Productions such as The GC are probably far from our reality
A man who could be the next MP for Epsom reckoned this week we have the most promiscuous young women in the world. Horrified, our political leaders all declared they couldn't imagine where he got that idea.
Well I know of one place where we all get that idea: NZ On Air.
Local film and television production is funded from our taxes for the stated purpose of reflecting something of ourselves. Yet just about every time I see the results I am astonished at the attitude to sex.
There is a lot of sex, crudely discussed or clumsily depicted, in New Zealand screen drama, much more than you see in good movies these days. Hollywood was given to gratuitous scenes for a few years after full nudity first got past the censors in the late 1960s, but grew up long ago.
Not here. Our filmmakers seem to find the subject obligatory. It is not the quantity that surprises me but the quality. It is seldom romantic or even erotic, it's casual, mechanical, mute and meaningless.
Is this how we are?
State-funded film and television producers must know they are supposed to be our social mirror, if only because that is NZ On Air's remit and their income depends on it. So who am I to say their depiction of our national character is not accurate?
The difficulty in any public discussion of sex is that nobody really knows what is going on. Everyone knows only our own experience and the limited number of people they have known intimately.
Inevitably the discussion has a bias to promiscuity. To question its prevalence is to appear unsophisticated, out of touch and possibly not getting your share. But then, you sense that those who incessantly talk about the subject are not the luckiest guys around.
The same is probably true of a nation's cinema and television. A foreigner seeing our films probably doesn't believe we are the most promiscuous people on earth. Quite the reverse.
You suppose, when you see the juvenilia we produce, that our stories are the work of youths fresh out of film school who live the lives they depict. But it is just as likely the producers are old rockers who look back on a youth of missed opportunity.
When they see the way teenage girls today dress, drink and swear, their imagination runs wild. And maybe their assumptions are right. But it is also possible that feminine self-respect kicks in if these girls are confronted in real life by the charmless offers they readily accept in our screen fiction.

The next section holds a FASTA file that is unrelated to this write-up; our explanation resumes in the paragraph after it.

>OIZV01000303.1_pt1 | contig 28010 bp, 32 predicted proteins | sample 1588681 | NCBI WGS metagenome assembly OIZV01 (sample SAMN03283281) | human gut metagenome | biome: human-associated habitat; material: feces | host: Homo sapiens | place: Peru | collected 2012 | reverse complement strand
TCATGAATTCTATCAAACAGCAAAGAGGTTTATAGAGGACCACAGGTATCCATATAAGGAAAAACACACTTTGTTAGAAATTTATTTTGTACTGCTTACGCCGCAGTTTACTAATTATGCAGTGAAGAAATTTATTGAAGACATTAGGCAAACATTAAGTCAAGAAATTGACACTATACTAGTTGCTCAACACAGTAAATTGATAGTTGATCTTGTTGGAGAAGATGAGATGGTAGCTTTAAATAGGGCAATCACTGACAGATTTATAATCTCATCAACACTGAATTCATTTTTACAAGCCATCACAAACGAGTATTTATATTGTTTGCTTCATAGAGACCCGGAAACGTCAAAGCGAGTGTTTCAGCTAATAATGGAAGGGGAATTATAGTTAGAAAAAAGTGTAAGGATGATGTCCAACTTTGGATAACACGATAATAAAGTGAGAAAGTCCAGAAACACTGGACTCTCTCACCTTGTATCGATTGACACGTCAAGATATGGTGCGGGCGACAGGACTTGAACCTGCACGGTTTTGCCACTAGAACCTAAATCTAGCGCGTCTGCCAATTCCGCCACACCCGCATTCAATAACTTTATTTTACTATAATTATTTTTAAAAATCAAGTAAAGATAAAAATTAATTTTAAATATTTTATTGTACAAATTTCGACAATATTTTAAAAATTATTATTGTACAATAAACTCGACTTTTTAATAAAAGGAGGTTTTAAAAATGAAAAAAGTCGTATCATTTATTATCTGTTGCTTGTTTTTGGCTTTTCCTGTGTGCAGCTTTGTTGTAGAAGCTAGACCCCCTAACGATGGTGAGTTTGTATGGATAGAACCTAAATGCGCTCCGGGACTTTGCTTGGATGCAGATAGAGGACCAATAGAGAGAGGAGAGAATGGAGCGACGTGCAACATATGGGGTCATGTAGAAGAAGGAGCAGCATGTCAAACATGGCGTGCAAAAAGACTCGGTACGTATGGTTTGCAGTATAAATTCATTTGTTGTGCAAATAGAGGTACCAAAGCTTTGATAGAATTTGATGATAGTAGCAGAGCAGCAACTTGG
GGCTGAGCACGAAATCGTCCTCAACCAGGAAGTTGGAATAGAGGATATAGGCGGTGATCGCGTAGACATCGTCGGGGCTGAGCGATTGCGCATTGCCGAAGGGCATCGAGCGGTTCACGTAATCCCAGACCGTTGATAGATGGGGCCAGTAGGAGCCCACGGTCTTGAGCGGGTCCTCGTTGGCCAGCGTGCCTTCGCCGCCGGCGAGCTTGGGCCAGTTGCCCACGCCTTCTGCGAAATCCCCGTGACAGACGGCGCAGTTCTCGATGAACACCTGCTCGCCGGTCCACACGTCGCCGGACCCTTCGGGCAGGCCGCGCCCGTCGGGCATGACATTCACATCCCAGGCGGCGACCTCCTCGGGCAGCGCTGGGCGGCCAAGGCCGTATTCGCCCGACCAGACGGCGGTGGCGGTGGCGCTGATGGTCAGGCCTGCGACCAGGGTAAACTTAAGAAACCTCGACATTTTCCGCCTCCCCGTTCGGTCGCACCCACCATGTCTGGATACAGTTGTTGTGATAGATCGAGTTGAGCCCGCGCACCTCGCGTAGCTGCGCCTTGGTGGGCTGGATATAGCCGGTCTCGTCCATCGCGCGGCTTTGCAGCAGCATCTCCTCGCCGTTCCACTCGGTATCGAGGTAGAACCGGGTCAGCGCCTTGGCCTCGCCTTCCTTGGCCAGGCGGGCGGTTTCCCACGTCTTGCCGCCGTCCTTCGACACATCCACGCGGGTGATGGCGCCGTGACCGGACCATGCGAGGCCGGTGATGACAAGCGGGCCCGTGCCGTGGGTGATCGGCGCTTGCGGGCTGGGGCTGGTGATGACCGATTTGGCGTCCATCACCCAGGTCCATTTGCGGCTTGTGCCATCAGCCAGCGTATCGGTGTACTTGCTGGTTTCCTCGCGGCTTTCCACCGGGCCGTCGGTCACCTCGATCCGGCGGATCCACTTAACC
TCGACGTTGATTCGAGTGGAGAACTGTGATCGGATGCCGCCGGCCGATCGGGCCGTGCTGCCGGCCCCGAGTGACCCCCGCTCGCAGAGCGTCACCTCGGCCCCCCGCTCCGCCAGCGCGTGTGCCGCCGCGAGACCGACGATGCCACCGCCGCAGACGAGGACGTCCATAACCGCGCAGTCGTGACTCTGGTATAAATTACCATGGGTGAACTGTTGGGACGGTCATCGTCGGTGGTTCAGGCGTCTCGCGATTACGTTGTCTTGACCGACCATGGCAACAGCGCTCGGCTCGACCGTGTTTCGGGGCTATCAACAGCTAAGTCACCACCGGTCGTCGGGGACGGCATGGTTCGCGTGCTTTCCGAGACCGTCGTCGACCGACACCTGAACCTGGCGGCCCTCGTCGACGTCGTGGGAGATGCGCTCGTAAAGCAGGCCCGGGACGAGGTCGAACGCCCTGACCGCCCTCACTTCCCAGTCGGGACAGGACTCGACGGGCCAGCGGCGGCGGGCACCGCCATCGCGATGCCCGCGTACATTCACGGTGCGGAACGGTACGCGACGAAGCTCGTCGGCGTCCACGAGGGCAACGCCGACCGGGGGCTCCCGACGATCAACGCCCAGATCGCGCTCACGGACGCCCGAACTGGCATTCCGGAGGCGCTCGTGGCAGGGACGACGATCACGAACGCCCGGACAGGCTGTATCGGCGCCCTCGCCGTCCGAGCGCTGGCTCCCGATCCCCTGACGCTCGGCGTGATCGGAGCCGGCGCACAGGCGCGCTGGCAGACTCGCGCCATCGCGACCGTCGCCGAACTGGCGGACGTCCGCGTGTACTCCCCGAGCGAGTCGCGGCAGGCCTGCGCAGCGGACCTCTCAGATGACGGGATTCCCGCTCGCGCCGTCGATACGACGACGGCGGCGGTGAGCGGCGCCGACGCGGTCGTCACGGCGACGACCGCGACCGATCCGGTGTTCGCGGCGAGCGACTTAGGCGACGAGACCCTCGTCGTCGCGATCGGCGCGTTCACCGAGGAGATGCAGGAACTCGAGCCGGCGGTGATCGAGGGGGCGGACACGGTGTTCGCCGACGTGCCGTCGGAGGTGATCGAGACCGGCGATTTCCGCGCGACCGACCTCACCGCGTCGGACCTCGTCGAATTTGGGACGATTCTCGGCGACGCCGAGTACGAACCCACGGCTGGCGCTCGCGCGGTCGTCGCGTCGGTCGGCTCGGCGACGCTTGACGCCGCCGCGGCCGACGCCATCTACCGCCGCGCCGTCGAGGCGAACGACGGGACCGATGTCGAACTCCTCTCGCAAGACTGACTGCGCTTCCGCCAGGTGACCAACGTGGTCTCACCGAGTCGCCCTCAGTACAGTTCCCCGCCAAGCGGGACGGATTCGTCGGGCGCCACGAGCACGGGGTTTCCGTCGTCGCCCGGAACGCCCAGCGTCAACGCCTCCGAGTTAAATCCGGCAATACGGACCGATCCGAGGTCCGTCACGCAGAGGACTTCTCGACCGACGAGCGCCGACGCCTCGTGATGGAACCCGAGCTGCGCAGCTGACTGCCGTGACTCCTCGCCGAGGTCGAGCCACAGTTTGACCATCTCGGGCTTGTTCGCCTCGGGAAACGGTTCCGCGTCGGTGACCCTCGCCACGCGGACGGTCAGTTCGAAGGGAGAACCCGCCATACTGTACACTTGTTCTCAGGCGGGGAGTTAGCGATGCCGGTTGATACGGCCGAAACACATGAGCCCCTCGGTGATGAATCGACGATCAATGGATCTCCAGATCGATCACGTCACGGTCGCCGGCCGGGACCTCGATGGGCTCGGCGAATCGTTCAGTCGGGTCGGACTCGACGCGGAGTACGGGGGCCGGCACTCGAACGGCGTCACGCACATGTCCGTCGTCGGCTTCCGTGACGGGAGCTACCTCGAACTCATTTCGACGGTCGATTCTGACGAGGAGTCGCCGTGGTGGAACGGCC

Poor Colin Craig. When challenged this week, he cited research that found New Zealand women reported more one night stands than any except the Finns (them again), and a Durex survey that suggested women here average 20 sexual partners in a lifetime. The international average was seven.
People who press for more contraceptive efforts in schools believe these surveys, but they don't have to be certain of the problem to urge precautions.
Craig was commenting on the provision of free contraception for welfare beneficiaries and their daughters. Nothing alarms a National Party conference more than the idea that a solo mother may be having more children on the DPB.
Doubtless it happens, though I haven't personally encountered a case. I doubt it's as prevalent as National imagines. Raising one child alone must be hard enough. But it is perfect politics for a conservative party, as demonstrated this week when Labour and Greens found themselves objecting to a plain benefit.
There are only two arguments. One is the money, but the amount is tiny. The other is that it could encourage promiscuity, and I don't share that concern either. By and large I suspect young woman are better than they appear in programmes brought to us with the assistance of NZ On Air.
I wonder if the pictures these programmes paint of our social and sexual relationships, our language and lives, might be more inspired if they had to finance themselves. When they carry the imprimatur of public money a reverse snobbery seems to prevail.
They are made by men (predominantly, judging by the bleak sex) who live well and can only imagine how the other half lives. Their latest production, The GC is particularly insidious because the actors pretend to be in a documentary, about young Maori on the Gold Coast.
Watching as much as I could bear, I caught myself wondering if it was based on things that had really happened. Possible that was when the script was calling girls "easy" or "slutty" on no evidence except clothing, or the lack of it at the beach, and one kid kept telling us, "can't get that in Wellington".
That would be true.